* For this final thought I credit St. John Chrysostom and his wisdom, as found in this morning's Office of Readings.
O LORD, you are coming with great power and glory –
praise your holy NAME!
YHWH, we need not fear that the lion’s mouth will close upon us. Though the heavens be shaken and darkness cover the land, with your Son we may stand tall. Anticipation of His coming, joy at the salvation He brings – the eternal peace that follows in His wake – will keep us strong on the Day of judgment. From the den of the lion we shall be freed.
The end must come, we know, O LORD. All these things must pass away. May we stand in innocence before you on that day, and so live with you forever in your kingdom. In this city let us not desire to remain, but with your Son let us fly to Heaven.
O LORD, let all hearts turn to you before that great and terrible Day; let even the kings of this world recognize you as the one true God. Send your angels throughout the earth to work your wonders and save all holy souls from destruction.
Tue, 26 November 2019
(Dn.5:1-6,13-14,16-17,23-28; Dn.3:59,62-67; Lk.21:12-19)
“You will be brought to give witness.”
“Daniel was brought into the presence of the king.” And what did this wisest of men have to say to this pagan king who ruled the earth? “You have rebelled against the Lord of heaven.” He did not hesitate to tell him of the emptiness of his “gods of silver and gold, bronze and iron, wood and stone, that neither see nor hear nor have intelligence.” And, remarkably, not a hair of his head is harmed; even this pagan ruler recognizes the truth of his words, and accepts that he will lose his kingdom.
“Before kings and governors” you will be summoned, “all because of my name,” says the Lord. Yes, witness must be given to “the God in whose hand is [our] life breath and the whole course of [our] life.” The world must come to know Him; light must be brought into the darkness. Is this an easy task? Certainly not. It may be glorious insofar as the Lord blesses our words, insofar as we trust in Him, not worrying about our “defense” beforehand – but the darkness resists the light; the world does not wish to hear of its sins, nor to be called to turn from them. Turning from sin is a painful process, and rather than endure its throes there will be those who would prefer to impose such persecution upon those who call to the depths of their hearts. Unwilling to suffer conversion, they make others suffer for their righteousness.…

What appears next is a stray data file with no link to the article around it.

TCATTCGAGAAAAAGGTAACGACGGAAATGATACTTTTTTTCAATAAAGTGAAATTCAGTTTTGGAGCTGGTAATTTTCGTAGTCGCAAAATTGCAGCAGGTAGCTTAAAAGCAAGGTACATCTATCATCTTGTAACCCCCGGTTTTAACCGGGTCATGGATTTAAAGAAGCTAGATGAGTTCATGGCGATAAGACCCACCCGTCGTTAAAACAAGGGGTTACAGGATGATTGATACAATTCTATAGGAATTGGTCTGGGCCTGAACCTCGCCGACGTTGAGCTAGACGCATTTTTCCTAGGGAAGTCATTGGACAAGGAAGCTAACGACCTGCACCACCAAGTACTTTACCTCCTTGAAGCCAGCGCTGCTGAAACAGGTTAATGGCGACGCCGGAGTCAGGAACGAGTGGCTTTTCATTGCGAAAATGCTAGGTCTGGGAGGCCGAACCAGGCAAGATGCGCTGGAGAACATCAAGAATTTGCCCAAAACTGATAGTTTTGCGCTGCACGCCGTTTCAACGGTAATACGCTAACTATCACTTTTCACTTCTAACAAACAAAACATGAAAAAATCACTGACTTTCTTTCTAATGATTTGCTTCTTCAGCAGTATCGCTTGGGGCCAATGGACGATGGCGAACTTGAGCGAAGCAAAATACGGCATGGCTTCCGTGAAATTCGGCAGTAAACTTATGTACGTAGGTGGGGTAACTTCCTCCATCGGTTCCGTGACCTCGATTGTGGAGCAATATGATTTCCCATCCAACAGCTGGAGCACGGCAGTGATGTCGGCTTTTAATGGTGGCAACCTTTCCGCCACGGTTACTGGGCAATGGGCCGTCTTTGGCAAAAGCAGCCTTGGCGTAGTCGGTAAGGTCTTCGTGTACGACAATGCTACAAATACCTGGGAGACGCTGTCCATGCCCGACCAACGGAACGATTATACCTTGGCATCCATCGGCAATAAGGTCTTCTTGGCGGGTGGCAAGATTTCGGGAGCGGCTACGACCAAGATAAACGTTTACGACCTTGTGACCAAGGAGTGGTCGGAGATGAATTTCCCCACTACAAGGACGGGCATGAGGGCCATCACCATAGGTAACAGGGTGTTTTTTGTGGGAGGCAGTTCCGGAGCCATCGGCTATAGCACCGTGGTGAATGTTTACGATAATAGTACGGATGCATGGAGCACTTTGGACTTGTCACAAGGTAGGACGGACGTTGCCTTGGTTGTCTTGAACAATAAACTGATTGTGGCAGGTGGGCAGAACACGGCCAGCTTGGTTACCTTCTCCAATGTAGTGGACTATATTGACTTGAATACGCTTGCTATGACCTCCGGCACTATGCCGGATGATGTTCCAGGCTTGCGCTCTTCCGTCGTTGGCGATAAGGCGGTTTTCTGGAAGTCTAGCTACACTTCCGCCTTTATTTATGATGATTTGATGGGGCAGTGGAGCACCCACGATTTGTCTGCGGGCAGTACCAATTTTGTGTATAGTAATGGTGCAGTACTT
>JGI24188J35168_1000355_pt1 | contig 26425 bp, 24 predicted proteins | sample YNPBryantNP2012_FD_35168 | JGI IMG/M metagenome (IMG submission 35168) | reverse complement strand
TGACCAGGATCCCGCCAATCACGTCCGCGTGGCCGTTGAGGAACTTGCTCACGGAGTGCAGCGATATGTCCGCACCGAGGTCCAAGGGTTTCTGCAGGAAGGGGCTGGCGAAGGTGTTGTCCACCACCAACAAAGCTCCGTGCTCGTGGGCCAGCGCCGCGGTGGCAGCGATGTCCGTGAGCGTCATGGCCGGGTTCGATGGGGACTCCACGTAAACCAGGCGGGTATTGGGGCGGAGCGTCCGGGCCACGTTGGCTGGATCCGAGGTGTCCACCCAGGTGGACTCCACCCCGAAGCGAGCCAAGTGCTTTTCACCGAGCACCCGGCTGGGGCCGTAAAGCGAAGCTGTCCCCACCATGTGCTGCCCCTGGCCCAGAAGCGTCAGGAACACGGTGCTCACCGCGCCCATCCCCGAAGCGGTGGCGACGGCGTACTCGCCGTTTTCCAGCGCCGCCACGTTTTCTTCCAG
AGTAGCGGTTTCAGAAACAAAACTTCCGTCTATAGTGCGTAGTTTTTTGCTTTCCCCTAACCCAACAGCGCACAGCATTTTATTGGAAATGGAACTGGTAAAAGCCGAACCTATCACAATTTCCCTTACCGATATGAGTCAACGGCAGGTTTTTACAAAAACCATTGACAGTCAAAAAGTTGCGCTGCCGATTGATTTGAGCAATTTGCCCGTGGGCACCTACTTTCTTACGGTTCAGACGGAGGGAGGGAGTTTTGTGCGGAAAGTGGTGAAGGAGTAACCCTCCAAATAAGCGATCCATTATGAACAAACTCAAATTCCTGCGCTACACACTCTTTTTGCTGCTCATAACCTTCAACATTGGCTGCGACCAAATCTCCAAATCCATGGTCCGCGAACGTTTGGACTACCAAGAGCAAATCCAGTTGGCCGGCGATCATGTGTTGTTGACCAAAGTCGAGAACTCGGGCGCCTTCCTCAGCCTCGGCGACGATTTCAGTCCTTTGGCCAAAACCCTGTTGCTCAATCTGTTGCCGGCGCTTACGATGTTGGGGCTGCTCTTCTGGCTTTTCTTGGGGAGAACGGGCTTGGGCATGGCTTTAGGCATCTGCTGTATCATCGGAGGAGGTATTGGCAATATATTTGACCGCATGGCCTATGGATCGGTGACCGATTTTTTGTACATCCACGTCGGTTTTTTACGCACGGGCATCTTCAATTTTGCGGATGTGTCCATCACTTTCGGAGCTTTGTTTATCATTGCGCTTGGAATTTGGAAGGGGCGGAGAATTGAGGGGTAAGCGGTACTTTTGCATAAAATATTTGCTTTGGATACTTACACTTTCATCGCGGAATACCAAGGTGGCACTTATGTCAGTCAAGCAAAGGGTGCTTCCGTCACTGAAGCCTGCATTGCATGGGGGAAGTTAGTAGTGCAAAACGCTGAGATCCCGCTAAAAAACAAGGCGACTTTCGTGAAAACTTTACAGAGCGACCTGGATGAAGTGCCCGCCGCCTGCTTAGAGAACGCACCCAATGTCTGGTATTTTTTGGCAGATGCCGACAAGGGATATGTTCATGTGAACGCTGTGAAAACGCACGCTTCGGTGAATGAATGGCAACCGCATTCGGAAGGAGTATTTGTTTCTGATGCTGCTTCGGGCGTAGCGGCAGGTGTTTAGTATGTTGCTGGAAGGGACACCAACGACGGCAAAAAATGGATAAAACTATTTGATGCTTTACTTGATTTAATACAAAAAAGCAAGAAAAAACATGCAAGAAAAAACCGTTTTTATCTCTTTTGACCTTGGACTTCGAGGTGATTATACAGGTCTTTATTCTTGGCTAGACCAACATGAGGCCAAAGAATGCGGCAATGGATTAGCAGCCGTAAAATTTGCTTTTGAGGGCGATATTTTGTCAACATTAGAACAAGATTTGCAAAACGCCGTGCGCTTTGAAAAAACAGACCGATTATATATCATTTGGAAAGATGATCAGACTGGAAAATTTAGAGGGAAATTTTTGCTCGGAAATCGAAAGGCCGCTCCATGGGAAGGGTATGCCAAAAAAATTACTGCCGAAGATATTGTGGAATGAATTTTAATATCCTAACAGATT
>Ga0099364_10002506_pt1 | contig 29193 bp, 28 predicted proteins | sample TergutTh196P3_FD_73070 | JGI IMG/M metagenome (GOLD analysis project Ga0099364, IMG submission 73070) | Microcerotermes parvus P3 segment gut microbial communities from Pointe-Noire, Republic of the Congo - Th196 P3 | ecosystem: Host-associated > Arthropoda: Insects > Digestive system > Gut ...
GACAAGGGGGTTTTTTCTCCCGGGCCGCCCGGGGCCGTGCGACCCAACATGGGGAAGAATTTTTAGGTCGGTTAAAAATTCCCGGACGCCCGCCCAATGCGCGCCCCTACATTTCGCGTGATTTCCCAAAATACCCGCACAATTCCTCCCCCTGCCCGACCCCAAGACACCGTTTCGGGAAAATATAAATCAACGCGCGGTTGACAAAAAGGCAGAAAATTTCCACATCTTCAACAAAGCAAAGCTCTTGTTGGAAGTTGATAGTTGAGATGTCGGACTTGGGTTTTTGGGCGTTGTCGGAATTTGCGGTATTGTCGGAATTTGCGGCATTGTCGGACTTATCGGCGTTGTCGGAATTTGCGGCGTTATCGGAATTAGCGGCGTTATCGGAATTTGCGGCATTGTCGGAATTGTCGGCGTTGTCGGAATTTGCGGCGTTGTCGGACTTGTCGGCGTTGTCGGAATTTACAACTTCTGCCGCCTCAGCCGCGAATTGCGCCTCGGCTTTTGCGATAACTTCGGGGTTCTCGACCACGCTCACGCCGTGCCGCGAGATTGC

All the apostles underwent martyrdom: our Lord rules from a cross. But though we may not escape punishment from those to whom we are called to speak, as has Daniel the prophet, yet as Daniel surely “not a hair of [our] head will be harmed.” For though we be killed for the Word of truth, yet our redemption awaits us: in heaven’s light all is whole. And the rewards offered Daniel even by this pagan king will be as our own in paradise.
“I will give you words and a wisdom which none of your adversaries can take exception to or contradict,” our Lord assures us. Let us trust in this gift of faith and witness, and praise with “sun and moon” and “stars of heaven” Him who is “exalted above all forever.” Let us never fear to speak of our God and His hand at work in our lives.